It’s too bad “Common Law,” USA’s latest cop-comedy hybrid, isn’t as cute or clever as its title, which represents a sort-of triple meaning in coyly referring to a quarrelsome professional marriage between two LAPD homicide detectives. That third iteration, alas, is just how common the extended pilot feels, leaving the enterprise’s future to rest on the uninspiring appeal and chemistry of leads Michael Ealy and Warren Kole. While the network has a genuine knack for wringing maximum effect from such light-hearted concepts, this one ought to come with a prenup.
One suspects the opening sequence — as the two partners uncomfortably fidget through group couples counseling alongside a bunch of married pairs, before revealing they’re not gay but rather partners in crimefighting — was instrumental in selling the show, because any ingenuity fizzles almost immediately thereafter.
Travis (“Sleeper Cell’s” Ealy) is a smooth ladies man who complicates their lives by bedding most of the females he encounters in the course of his work, which can make even a routine trip to the coroner uncomfortable. Wes (Kole, featured in “The Chicago Code”) is still pining for his ex-wife, and gave up a lucrative legal career to become a cop, which nobody is apt to understand except perhaps the writers (the show was created by “National Treasure” husband-and-wife team Cormac and Marianne Wibberley, reunited with director Jon Turtletaub).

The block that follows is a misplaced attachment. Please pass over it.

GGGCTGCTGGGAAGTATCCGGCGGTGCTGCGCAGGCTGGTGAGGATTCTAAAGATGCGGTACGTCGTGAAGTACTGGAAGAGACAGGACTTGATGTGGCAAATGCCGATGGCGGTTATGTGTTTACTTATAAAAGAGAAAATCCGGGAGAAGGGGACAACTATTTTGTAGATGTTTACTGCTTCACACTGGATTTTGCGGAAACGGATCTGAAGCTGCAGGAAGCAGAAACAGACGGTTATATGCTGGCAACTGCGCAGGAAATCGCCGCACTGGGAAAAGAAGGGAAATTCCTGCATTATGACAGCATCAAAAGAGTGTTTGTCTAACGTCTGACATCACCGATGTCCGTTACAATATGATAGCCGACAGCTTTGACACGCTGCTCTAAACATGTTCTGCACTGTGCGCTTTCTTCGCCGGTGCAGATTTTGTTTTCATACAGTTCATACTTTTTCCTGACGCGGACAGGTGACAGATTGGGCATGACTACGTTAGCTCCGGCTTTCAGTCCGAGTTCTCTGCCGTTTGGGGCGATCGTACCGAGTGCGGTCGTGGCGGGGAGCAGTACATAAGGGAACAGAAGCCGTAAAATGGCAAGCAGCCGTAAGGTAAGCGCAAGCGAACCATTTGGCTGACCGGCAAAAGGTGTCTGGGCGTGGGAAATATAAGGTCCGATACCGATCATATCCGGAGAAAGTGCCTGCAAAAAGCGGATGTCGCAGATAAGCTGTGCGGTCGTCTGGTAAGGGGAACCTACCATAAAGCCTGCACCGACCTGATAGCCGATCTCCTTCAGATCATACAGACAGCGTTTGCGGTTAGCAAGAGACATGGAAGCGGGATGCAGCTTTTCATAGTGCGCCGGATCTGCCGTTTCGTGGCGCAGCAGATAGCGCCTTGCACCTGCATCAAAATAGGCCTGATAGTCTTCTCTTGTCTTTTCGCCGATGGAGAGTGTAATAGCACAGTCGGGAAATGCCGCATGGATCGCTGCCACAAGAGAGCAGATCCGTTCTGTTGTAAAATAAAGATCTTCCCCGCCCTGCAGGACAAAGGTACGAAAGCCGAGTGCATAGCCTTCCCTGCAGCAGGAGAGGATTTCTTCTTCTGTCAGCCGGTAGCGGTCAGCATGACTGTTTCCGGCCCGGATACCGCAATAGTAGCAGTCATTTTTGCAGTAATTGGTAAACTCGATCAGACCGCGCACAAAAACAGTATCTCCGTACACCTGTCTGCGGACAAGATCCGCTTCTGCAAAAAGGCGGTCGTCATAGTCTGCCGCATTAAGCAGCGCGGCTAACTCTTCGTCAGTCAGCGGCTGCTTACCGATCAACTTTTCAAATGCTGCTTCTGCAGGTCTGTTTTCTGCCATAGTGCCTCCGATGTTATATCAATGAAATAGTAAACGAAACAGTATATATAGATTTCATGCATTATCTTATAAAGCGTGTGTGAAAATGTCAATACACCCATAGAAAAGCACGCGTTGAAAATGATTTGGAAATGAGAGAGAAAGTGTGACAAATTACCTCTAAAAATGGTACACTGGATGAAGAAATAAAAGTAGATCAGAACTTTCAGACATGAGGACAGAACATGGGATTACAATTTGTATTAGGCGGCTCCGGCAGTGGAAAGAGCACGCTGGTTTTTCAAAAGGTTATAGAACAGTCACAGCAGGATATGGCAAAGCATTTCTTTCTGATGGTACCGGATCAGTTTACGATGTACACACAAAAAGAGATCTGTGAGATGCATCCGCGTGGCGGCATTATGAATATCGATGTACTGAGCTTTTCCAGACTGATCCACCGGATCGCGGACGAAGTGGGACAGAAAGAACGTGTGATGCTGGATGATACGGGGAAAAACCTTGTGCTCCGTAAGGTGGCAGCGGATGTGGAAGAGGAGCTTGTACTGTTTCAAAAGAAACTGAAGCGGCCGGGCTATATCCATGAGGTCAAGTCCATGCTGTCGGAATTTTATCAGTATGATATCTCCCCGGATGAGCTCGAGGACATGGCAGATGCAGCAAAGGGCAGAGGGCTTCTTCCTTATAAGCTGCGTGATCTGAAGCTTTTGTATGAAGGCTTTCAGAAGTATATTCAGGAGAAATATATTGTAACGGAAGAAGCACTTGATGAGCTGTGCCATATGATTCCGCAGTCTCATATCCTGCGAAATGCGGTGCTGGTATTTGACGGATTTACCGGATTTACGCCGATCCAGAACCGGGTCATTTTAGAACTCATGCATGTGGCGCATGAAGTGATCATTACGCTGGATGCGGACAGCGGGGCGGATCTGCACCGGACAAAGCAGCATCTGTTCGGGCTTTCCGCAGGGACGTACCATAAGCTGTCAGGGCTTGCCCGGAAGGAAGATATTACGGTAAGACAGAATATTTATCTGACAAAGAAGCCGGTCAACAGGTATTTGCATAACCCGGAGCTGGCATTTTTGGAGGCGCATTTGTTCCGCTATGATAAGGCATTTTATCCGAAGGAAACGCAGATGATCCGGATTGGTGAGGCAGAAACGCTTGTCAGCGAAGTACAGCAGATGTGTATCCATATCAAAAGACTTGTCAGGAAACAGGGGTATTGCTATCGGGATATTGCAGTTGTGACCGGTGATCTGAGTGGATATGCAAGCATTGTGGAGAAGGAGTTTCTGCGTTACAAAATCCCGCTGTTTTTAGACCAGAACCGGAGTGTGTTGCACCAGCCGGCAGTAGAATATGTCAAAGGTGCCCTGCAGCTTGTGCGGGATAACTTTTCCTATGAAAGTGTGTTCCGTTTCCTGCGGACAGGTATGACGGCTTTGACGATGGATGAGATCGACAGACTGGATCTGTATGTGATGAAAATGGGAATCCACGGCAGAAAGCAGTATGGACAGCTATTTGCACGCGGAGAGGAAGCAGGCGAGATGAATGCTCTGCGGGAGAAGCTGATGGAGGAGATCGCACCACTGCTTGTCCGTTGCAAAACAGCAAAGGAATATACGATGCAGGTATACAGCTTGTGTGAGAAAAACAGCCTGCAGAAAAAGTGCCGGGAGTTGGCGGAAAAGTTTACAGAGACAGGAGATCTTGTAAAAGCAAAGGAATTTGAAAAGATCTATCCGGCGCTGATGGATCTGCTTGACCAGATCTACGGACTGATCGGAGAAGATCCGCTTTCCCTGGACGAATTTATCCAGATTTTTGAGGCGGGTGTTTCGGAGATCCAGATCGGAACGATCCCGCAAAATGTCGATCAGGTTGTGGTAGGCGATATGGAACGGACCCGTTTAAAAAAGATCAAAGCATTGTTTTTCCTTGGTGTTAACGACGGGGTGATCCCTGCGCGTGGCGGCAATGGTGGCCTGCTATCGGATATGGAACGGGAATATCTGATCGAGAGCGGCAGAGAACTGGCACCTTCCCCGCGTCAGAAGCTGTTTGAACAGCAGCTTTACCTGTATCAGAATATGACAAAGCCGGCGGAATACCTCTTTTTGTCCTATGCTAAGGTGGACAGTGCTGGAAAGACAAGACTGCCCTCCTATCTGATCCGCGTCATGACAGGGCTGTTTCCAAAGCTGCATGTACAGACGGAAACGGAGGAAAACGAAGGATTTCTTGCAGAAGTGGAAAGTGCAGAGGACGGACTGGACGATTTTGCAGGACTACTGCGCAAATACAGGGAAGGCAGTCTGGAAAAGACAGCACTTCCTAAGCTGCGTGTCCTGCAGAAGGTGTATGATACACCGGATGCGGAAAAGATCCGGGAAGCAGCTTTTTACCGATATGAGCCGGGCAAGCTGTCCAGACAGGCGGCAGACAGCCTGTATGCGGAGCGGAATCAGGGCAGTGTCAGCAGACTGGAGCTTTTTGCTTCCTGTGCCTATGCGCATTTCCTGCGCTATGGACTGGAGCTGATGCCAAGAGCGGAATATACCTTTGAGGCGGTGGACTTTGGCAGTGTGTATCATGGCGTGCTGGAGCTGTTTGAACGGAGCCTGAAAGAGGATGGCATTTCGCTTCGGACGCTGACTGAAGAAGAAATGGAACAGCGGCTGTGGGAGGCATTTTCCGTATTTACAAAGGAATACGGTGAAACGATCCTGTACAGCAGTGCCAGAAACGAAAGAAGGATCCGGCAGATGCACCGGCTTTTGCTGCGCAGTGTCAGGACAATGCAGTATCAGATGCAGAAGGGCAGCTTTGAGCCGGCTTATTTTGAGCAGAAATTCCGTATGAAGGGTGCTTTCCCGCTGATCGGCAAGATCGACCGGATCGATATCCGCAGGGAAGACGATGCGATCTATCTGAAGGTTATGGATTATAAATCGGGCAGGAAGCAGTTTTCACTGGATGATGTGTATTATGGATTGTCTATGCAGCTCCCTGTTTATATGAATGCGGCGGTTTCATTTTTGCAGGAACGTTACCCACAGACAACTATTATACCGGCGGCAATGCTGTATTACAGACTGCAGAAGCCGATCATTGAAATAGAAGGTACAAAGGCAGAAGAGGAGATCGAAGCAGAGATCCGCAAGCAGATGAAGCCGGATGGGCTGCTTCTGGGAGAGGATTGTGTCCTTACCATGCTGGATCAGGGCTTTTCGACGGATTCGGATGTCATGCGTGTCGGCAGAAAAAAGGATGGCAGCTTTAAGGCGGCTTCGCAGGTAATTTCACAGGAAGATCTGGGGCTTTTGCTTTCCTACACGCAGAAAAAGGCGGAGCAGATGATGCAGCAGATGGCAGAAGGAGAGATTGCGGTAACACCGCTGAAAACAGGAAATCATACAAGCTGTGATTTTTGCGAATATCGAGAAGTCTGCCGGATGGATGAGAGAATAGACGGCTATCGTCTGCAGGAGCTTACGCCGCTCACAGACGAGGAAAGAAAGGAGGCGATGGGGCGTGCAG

The headaches notwithstanding, their gnarled boss (Jack McGee) — a late-in-life convert to the merits of counseling — keeps repeating they’re the best detectives he’s got. This apparently explains the extraordinary lengths to which the department will go to keep them together, even if that means enlisting a therapist (an underemployed Sonya Walger) in these cash-strapped times to help them work through their issues.
Actually, the squabbling-buddy concept is hardly new (think “48 HRs.”), except the goal here is for a more open-ended engagement. The problem is by thrusting the duo almost immediately into what amounts to a highly straightforward procedural, the dynamic meant to distinguish “Common Law” from every other copshow — including several existing ones in the basic-cable universe — feels flimsy at best.
Given its enviable track record, USA has scant incentive to mess with its blue-sky formula, but as the other couples can attest, even happy marriages can benefit from livening things up once in awhile.
By contrast, “Common Law” possesses all the pizzazz and romance of sitting around watching TV on a Friday night — in separate bedrooms.